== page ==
Sunny afternoon, threatening rain, lawn still without sight nor sound of a lawn mower, and I'm in the mood to sit at our garden bench thing and have me some ale. I picked up this Mountain Livin' back when my drinking partner was up for a weekend of ales (see here) and he insisted on buying me a bottle at my local bottle shop - having already sampled the delights of the Burnt Pig - and who was I to argue. I'm not usually a fan of pales but I saw that this was a Statesian brew and at 355ml and thought, why not. And why not indeed. Brewed by Crazy Mountain Brewing Co. up in Colorado (I think). So I sat near the cat-scarer and poured me a glass.
Some big pigeons dropped by to wish me well as I poured and there were wasps out and about near the rather beach-coloured fence panels. Would you like to know more?
Thick malt on the nose with a close yeast-y spice that eclipsed any kind of hops action. Carefully poured at first before I threw caution to the wind and went for a bit of a head (and boy did I get some head) and then it all went wild. Mainly heavy yeast with a malty backdrop by the time I got round to having a look at the orange-hued liquid that sat in the glass with a fair bit of bottle-conditioned carbonation at play. There was evidence of plenty of yeast in the bottle on the glass and a goodly amount of brewing sugar had plainly been used in production. I could see one or two flecks of the yeast in the glass itself but these were no bad thing, after all, this has been imported all the way from the states by a company in the UK that appears to be owned by the brewers. I am prepared to let them off the occasional bits of yeast that make it through even on my over-cautious pour.
The heavy soap of the aroma, for soapy it is, gives way to a brief burning sensation of yeast on the lips and into the first element of the taste, big carbonation and a big malt, which is a surprise for such a thin-looking ale. Then it mounts and the yeast and malt do battle as it reaches the centre of the mouth, filling the whole space and rapidly bringing that feeling of heavy alcoholic content that some palwes do manage quite well. At 5.2% ABV you feel the strength of this one and there's no way it can be accidentally sessioned, this is a fairly strong pale that doesn't mind you knowing it and gets on with the job of blasting your tastebuds back whence they came. Big and heavy on the yeast throughout and it takes the lead into the rush to the aftertaste where it burns briefly at the back of the throat before relinquishing its strangle hold as it slips down to the belly.
It lacks that warming sensation of the Breakfast Stout (see here), as one would expect, and, insttead, goes all in for the yeast and the carbonation taking the main role. A goodly amount of hops are added but the combination of yeast and malt pretty much renders them moot in my opinion. Hard to place anything particularly hoppy in this pale. And I am surprised by that, because I hear often how much the Statesians love their hops and love that fruity hop-headed ale that does so well. This is brewed in the mountains and, between the name of the brewery and the imagery on the bottle, it is plain that this is an integral part of their image and ethos. To that end, this is a mountain ale. It is dry at the sides of the mouth and dry on the aftertaste, it is full and rich and yeasty on the tongue with a big hit of malt on the nose so that you know exactly what you're dealing with. There is a big soapiness to it that makes me wonder if I have ever used that term correctly in the past.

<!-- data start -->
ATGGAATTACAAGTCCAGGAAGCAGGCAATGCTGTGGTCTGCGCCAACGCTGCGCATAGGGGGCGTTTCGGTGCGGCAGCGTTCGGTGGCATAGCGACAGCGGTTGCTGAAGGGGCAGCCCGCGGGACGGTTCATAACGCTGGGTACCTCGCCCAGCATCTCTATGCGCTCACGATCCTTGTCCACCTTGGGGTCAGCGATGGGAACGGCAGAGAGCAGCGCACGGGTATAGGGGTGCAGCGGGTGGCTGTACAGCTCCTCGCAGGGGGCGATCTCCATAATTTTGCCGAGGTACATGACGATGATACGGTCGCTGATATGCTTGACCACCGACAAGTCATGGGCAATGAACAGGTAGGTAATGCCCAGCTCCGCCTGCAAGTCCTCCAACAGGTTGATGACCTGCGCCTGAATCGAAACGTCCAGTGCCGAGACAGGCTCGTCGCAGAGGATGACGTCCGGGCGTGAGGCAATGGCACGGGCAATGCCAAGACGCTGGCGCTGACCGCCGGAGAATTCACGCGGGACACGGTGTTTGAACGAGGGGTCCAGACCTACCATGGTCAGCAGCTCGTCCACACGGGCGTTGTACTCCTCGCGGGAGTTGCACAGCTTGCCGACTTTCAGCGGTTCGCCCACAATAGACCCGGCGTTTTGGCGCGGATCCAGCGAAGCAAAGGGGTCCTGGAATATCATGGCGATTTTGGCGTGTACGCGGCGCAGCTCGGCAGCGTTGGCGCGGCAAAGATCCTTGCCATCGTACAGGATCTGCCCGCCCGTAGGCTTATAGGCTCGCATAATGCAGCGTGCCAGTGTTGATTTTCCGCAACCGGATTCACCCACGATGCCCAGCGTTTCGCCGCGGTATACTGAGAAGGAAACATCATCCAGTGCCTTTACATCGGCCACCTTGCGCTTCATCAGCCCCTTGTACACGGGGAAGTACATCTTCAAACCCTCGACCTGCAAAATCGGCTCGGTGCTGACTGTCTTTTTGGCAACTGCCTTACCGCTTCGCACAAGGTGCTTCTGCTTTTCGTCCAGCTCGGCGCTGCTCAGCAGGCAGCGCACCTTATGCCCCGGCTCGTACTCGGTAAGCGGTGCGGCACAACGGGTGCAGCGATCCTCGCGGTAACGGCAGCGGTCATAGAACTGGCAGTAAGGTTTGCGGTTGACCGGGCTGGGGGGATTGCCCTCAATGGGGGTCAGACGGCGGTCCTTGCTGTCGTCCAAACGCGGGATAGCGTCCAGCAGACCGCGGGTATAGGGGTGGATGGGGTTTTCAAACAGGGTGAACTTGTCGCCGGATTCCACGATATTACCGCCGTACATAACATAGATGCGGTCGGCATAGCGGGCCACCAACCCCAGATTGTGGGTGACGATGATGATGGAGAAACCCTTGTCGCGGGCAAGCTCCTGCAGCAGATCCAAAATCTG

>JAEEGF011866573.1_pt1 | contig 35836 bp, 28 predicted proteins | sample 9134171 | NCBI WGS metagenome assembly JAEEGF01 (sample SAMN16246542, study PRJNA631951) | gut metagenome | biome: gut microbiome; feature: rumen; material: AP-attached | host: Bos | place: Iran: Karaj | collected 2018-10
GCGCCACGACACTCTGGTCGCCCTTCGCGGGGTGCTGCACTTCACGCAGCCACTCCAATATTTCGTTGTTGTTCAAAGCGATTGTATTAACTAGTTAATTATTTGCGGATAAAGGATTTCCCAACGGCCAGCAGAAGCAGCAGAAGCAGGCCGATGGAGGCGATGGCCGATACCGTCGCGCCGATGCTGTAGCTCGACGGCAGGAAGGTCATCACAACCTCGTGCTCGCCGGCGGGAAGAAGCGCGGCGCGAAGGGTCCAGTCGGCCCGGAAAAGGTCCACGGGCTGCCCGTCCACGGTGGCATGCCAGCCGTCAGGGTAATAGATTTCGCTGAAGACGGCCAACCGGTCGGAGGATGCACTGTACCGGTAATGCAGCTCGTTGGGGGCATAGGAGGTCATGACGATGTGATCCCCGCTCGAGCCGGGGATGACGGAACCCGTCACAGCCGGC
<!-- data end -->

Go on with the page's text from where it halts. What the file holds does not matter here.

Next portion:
Coming after a stout and with the weather slowly turning to a better sort with less wet and more sunshine in the offing I am not sure this is the ale for me to be championing and enjoying as much as I could. As the second ale in my garden this year I certainly can't complain and I have enjoyed the experience, but I'm not itching to get down to the bottle shop and buy more before they run out the way I was with the Billionaire (see here) for example. Decent enough and you may prefer the yeasty-malt that this is awash with. If pales are your thing then I expect that this is an ale that would have you very pleased. I imagine that it does well in beer festivals with people that aren't me and aren't diving into the stouts and the IPAs with gay abandon.
Enjoy this best on a mountain hike above the conifer line, where the deciduous trees fail to colonise and the animals fear to tread. Wind is shielded by the densely packed needles of pines and conifers in the high altitude and there are few roads. Nevertheless, there is sunshine and a brisk scent in the air as you sit by the side of the trail, rest your weary legs and take a few moments to bask in the achievement before pulling a brace of these from the pack, opening them with the attachment on the Swiss Army knife, and then sharing them with your walking partner. There's a full afternoon ahead and you know it will increase the amount of water that is needed, but that's no bad thing.